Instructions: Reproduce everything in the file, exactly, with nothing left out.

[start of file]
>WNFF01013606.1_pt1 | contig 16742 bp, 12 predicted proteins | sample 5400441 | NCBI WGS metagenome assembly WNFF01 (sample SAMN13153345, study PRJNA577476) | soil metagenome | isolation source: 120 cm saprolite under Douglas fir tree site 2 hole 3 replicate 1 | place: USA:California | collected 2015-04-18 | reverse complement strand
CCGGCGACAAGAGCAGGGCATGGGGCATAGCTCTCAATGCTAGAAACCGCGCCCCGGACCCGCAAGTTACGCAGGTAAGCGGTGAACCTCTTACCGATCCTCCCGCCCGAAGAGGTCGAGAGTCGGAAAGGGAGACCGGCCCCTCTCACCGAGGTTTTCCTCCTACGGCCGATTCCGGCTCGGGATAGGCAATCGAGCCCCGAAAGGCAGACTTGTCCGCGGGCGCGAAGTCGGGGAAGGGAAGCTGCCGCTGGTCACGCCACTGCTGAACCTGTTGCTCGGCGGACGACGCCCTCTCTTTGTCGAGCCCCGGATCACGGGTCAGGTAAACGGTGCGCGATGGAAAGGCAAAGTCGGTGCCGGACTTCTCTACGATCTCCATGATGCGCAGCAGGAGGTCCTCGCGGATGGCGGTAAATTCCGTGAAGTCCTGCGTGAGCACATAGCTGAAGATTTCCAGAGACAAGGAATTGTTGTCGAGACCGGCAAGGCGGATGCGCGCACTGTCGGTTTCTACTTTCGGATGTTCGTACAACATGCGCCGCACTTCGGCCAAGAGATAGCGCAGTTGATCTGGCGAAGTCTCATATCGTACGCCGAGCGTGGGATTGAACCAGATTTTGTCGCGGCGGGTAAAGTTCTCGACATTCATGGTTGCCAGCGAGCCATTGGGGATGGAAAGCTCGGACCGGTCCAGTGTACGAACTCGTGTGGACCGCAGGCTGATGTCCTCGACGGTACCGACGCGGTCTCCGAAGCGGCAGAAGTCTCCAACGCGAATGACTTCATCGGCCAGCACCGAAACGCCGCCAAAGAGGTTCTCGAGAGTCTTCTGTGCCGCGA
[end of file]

>WNFF01013606.1_pt1 | contig 16742 bp, 12 predicted proteins | sample 5400441 | NCBI WGS metagenome assembly WNFF01 (sample SAMN13153345, study PRJNA577476) | soil metagenome | isolation source: 120 cm saprolite under Douglas fir tree site 2 hole 3 replicate 1 | place: USA:California | collected 2015-04-18 | reverse complement strand
CCGGCGACAAGAGCAGGGCATGGGGCATAGCTCTCAATGCTAGAAACCGCGCCCCGGACCCGCAAGTTACGCAGGTAAGCGGTGAACCTCTTACCGATCCTCCCGCCCGAAGAGGTCGAGAGTCGGAAAGGGAGACCGGCCCCTCTCACCGAGGTTTTCCTCCTACGGCCGATTCCGGCTCGGGATAGGCAATCGAGCCCCGAAAGGCAGACTTGTCCGCGGGCGCGAAGTCGGGGAAGGGAAGCTGCCGCTGGTCACGCCACTGCTGAACCTGTTGCTCGGCGGACGACGCCCTCTCTTTGTCGAGCCCCGGATCACGGGTCAGGTAAACGGTGCGCGATGGAAAGGCAAAGTCGGTGCCGGACTTCTCTACGATCTCCATGATGCGCAGCAGGAGGTCCTCGCGGATGGCGGTAAATTCCGTGAAGTCCTGCGTGAGCACATAGCTGAAGATTTCCAGAGACAAGGAATTGTTGTCGAGACCGGCAAGGCGGATGCGCGCACTGTCGGTTTCTACTTTCGGATGTTCGTACAACATGCGCCGCACTTCGGCCAAGAGATAGCGCAGTTGATCTGGCGAAGTCTCATATCGTACGCCGAGCGTGGGATTGAACCAGATTTTGTCGCGGCGGGTAAAGTTCTCGACATTCATGGTTGCCAGCGAGCCATTGGGGATGGAAAGCTCGGACCGGTCCAGTGTACGAACTCGTGTGGACCGCAGGCTGATGTCCTCGACGGTACCGACGCGGTCTCCGAAGCGGCAGAAGTCTCCAACGCGAATGACTTCATCGGCCAGCACCGAAACGCCGCCAAAGAGGTTCTCGAGAGTCTTCTGTGCCGCGA